EVERETT — The conversation about districting isn’t over in Everett.
Instead, supporters are realizing they might need a two-year plan.
The grassroots group Everett Districts Now originally aimed to get a measure on the ballot for the general election this November. It sought to draw five of the seven council seats from districts, instead of all at-large positions.
The group gathered about 3,000 signatures, less than half of what was required.
On July 31, the Everett City Council voted 5-2 against pursuing this version of districting. Instead, council members may schedule additional discussion later this year to consider other options for creating districts.
The Everett Districts Now team hasn’t decided what happens next, said Megan Dunn, a leader with the group. They haven’t stopped collecting signatures, and they are likely to consider pursuing the petition in 2018.
“We have plenty of signatures,” Dunn said. “We’ve done all the work. We’ve done all the research and people want it on the ballot.”
The number of needed signatures will be much lower next year. The requirement for petitions is based on turnout in the last election. For 2017, that meant a presidential election, when more people tend to cast ballots than they do in off-years.
Everett Districts Now counted dozens of supporters at a July 31 City Council meeting, and its speakers far outnumbered those there in opposition. The League of Women Voters and the local chapter of the NAACP were on board.
The discussion was fiery at times, with yelling and singing, and with many folks quoting American Revolution-era thinkers. Those in favor of districting say it would provide more representation to all parts of the city. Critics question whether it’s the right solution at the right time.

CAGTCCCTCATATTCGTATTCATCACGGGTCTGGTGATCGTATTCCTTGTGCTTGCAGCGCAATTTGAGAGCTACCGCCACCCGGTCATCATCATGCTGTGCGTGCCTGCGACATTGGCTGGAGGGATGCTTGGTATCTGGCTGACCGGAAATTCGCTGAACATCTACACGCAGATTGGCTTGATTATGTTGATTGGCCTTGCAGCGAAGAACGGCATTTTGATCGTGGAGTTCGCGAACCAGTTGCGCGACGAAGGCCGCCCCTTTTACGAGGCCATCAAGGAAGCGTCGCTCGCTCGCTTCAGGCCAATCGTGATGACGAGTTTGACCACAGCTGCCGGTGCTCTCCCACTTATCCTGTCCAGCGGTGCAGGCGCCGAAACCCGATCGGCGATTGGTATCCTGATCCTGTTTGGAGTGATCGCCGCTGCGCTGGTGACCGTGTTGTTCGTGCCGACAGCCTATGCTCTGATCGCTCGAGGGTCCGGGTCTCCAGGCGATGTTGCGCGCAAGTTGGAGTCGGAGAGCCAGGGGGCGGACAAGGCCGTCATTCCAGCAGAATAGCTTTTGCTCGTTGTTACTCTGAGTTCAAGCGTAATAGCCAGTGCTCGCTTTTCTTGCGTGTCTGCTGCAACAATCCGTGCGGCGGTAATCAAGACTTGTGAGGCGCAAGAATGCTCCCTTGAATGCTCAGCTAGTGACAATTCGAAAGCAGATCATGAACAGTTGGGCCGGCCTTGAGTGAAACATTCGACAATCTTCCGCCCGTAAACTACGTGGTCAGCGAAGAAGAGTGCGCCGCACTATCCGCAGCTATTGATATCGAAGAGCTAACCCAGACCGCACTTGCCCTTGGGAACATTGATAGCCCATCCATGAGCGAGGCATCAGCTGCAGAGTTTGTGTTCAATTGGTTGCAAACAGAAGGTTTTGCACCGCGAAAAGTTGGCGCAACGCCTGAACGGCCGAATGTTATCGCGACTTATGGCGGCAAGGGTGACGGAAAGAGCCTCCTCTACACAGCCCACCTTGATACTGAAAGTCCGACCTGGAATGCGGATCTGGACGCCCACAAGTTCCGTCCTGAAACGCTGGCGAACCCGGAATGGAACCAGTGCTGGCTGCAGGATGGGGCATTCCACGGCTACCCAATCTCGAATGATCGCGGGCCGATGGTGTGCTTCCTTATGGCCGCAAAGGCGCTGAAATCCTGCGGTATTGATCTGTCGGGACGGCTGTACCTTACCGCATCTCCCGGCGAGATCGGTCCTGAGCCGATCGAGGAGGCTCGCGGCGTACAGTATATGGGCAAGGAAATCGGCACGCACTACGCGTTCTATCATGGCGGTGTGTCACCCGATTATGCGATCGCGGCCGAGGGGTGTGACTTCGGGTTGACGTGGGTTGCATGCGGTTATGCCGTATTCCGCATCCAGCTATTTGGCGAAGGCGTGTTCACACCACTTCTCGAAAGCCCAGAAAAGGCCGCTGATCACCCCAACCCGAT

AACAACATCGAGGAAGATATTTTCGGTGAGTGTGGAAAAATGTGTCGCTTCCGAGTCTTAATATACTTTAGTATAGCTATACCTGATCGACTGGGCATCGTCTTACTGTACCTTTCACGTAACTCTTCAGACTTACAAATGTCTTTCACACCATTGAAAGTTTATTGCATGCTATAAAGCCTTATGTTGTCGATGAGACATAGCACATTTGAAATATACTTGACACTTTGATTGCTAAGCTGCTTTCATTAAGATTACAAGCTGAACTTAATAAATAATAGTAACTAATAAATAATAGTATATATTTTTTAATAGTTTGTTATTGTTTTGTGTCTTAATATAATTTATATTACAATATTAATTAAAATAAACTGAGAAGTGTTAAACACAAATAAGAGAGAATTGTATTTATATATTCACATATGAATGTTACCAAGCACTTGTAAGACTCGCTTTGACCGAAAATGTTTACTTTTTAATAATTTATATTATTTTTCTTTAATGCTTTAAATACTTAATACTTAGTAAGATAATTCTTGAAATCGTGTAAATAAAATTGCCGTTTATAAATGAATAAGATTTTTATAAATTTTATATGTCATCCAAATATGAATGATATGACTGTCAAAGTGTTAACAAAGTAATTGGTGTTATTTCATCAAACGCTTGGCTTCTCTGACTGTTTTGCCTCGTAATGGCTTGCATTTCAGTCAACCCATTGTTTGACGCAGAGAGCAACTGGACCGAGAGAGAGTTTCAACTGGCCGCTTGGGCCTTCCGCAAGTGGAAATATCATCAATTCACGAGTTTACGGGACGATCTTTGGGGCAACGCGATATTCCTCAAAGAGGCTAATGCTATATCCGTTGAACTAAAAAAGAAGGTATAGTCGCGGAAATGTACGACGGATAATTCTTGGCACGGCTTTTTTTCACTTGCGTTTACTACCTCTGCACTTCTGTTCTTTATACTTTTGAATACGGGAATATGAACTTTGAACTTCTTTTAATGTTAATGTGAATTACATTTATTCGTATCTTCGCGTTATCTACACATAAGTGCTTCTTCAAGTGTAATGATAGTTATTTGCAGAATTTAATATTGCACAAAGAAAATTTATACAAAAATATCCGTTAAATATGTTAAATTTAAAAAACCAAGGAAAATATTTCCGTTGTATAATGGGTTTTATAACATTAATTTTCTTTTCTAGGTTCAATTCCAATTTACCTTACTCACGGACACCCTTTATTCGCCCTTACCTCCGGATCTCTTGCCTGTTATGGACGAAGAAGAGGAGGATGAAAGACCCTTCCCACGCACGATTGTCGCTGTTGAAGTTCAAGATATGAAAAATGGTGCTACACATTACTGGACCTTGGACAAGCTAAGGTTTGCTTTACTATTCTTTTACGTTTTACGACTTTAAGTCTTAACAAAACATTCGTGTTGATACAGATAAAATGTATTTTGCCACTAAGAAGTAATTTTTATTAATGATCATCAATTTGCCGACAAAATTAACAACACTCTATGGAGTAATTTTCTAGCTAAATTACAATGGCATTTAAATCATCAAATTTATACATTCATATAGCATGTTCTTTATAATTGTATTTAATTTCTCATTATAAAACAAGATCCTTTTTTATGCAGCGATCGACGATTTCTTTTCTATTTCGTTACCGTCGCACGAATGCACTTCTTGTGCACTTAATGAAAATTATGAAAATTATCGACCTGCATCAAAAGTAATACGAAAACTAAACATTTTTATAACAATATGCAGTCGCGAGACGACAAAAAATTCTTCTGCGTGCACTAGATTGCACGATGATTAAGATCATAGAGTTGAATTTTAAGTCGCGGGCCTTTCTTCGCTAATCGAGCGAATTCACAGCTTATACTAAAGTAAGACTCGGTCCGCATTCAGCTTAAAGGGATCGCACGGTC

“The first part of the meeting was inspiring and then after the council members spoke, people were deflated and outraged and just upset,” Dunn said. “I saw tears in people’s eyes.”
Most council members had concerns, particularly about the size and shape of the proposed districts, and how boundary lines would fall among neighborhoods. Only Brenda Stonecipher and Judy Tuohy, who is running for mayor, voted in support of the petition.
“There is no perfect plan …,” Tuohy said at the time. “This plan, if approved by voters, will provide the framework for more inclusion and civic participation throughout our city.”
Fellow mayoral contender and councilwoman Cassie Franklin finished with a small lead over Tuohy in primary election results. Both will advance to the general election.
Before voting against the districting proposal last month, Franklin talked at length about her reasons for holding off.
“I want to get it right,” Franklin said. “I don’t want to get it almost right.”